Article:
Mar 24 2007

300: Freedom on the March

Published by at 5:09 pm under Current Events,WorldView

300 is an unrelenting Hollywood blockbuster gore-fest, but is it war-mongering political propaganda?

The film depicts a heroic coalition of Spartans and Greeks fighting against an army of Persians led by a tyrant. Based loosely on historical events, the subject matter of the film has Iran’s cultural adviser, Javad Shamqadri, ranting that it is a salvo in “a cultural war against the people of Iran“.

The blogosphere is flowing with opinions about how this or that scene in the film glorifies war in general or in particular against foreign barbarians. But in the film, there’s more than just a suggestion that the Spartans are at least as guilty of barbarism as their enemies (killing messengers, practicing infanticide, raising their own children into savagery). The film is overwhelmingly a celebration of violence, not a political tract gushing over Western superiority.

Even if the Spartans’ declaration that freedom must be fought for are to be taken at face value, there’s nothing so terrible about that, either. It’s quite true – though in our day and age, one should certainly be as skeptical as the Spartan senate in the film about the real motives for war.

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3 responses so far

3 Responses to “300: Freedom on the March”

  1. on 24 Mar 2007 at 7:38 pm

    The Spartans were a nasty bit of goods . . . the original fascists; the local peasantry–called the Helots–were ill-treated slaves and they treated Spartan women pretty dreadfully. Spartan boys had it pretty ghastly, too, for that matter. It didn’t work out well for them in the end, however, because they essentially enslaved themselves to keep the Helots down and ceased to innovate on the battlefield, the economy, or anywhere else.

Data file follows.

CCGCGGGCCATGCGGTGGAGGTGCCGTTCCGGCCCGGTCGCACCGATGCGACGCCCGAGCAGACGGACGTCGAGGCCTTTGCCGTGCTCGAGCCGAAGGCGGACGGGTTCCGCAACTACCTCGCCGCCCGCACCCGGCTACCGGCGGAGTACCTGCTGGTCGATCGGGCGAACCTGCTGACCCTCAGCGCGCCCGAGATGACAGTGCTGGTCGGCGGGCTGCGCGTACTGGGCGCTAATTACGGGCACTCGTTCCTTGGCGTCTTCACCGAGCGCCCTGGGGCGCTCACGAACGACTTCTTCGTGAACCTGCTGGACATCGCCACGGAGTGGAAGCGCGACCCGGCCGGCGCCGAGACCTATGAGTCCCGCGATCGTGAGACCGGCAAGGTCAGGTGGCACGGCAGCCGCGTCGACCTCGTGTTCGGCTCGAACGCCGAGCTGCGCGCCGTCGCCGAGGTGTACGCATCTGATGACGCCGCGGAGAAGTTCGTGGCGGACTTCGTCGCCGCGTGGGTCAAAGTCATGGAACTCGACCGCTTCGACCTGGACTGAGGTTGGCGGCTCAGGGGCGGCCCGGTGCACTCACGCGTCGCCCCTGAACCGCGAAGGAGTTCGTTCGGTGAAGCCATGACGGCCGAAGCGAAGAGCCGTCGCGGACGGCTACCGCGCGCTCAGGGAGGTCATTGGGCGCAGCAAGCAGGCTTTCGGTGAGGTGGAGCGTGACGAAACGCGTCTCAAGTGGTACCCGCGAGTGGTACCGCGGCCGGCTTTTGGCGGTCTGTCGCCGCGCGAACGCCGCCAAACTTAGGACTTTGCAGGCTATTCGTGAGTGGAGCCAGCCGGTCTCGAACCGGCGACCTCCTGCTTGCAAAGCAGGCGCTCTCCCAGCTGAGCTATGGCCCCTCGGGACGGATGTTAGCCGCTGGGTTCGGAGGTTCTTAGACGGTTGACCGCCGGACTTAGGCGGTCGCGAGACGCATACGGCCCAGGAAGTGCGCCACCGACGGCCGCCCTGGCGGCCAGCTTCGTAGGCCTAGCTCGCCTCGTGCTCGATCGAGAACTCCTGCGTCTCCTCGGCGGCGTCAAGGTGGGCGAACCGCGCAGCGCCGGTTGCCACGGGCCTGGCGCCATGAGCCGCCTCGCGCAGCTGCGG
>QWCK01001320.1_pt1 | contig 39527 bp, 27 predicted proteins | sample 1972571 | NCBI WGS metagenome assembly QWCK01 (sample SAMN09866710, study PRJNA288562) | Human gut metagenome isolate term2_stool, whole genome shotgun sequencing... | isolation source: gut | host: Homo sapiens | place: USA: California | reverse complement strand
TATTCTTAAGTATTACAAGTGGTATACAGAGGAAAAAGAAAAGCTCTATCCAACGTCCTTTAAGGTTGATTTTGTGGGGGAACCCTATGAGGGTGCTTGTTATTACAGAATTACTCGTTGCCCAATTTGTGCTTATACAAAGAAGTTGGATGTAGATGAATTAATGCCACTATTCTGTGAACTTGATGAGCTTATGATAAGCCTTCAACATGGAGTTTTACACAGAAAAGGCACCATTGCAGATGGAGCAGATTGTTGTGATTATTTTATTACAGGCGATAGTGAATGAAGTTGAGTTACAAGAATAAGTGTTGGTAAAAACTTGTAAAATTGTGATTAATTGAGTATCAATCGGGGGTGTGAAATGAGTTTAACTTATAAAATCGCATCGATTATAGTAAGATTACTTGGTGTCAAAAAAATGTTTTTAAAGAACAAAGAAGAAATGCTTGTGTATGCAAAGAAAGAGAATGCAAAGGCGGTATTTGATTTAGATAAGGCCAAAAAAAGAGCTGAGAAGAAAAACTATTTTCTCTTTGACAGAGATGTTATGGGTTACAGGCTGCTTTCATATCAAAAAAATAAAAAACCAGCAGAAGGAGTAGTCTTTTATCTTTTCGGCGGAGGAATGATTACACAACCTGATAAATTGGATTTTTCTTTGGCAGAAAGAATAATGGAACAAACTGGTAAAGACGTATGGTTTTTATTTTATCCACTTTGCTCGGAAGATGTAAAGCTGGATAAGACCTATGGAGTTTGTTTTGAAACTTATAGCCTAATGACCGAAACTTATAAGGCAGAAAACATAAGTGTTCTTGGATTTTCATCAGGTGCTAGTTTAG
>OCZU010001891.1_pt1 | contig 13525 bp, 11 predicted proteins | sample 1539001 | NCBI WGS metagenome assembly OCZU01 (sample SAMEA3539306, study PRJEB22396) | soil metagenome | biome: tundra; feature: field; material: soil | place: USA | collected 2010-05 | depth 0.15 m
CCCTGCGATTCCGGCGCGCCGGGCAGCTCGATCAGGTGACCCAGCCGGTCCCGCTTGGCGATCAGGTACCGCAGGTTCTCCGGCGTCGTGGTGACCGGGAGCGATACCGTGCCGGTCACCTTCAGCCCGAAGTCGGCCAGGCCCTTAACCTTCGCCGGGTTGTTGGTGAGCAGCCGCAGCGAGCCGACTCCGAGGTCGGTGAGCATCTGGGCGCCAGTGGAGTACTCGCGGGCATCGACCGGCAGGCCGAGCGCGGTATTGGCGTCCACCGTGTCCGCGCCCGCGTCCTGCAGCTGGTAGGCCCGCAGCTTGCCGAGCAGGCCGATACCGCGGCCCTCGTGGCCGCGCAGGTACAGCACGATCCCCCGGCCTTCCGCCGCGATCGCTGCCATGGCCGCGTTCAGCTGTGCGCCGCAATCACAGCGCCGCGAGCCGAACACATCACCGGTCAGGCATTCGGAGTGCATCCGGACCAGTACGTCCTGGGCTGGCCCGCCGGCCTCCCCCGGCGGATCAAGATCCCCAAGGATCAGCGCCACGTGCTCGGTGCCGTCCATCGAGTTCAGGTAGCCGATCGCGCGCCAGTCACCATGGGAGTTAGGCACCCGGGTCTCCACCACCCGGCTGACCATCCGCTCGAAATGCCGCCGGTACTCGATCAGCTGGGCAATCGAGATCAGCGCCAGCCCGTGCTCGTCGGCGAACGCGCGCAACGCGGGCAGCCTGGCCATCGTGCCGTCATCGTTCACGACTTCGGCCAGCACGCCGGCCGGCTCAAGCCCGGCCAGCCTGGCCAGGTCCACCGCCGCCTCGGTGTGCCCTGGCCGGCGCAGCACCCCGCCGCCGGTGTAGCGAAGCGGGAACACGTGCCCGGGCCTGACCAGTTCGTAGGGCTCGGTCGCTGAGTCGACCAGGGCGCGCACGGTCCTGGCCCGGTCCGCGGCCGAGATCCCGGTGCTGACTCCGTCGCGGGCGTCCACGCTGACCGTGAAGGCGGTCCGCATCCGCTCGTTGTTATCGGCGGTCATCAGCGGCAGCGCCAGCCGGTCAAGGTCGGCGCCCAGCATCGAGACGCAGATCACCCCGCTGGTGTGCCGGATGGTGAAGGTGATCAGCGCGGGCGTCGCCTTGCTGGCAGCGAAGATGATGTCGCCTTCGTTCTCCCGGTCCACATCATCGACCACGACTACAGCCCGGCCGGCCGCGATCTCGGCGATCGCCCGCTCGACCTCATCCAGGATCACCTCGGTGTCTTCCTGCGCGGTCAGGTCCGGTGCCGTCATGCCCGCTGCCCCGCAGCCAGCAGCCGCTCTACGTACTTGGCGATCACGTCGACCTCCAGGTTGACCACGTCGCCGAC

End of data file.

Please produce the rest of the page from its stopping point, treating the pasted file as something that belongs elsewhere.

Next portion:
Xerxes–the Persian king–was no bed of clover, either. I expect the Iranians are in a twist because they can’t figure out a way to adapt the story to blame everything on Israel and the Great Satan for their kiddie-cartoons.

    What to expect: a fatwa against everyone who had anything to do with the film. The Iranian regime knows how to show who’s really civilized!

  2. on 24 Mar 2007 at 7:40 pm

    Hopefully we can understand now that Iranians are batshit insane psychotics and the proof would be the holding hostage of 15 British servicemen which they captured in the waterway between Iraq and Iran which if you Google it shows as quite a narrow little patch of water.
    Brits are now run by moonbats of course so the response is predictable and dull and worthy of any other old appeaser.
    While shaking swords doesn;t necessarily solve problems, wrapping up the Iranian consular people and tossing them in holding pens is one reaction ..another might be the seizure of assets of Iran in the UK and worldwide. I am sure the USA would be happy to help.
    ANyway- look the Iranians and their fellow travellers are spoiling for a fight … we should give it to them. If not now when? If not us, who ?

    it’s coming whether you do anything or not you know.

    Watch Mahmoud Ahmadinejad—he didn;t show up at the UN as promised. Why ? He is going to play that into the Arab world like someone here wouldn;t let him come ! He is a LIAR. A FAT cave dwelling liar.

  3. on 24 Mar 2007 at 7:53 pm

    This whole controversy is contrived since neither Sparta nor Persia exist. Trying to draw parallels to today can be done with any movie, book or story, and is exceptionally easy to do with the ancients. The original Greek authors of the story were unabashed patriots and were completely bias in recording this story in favour of the Greeks. If Iran has any beef with how the story is told they should complain to the City Library, official historian of the City State of Sparta.
    tempest in a tea pot.
    PS. I thought is was a great movie, and yes I did see some parallels… leadership, honour, duty, commitment, sacrifice, well chosen ground… all timeless themes and as applicable today as they were 3000 years ago.

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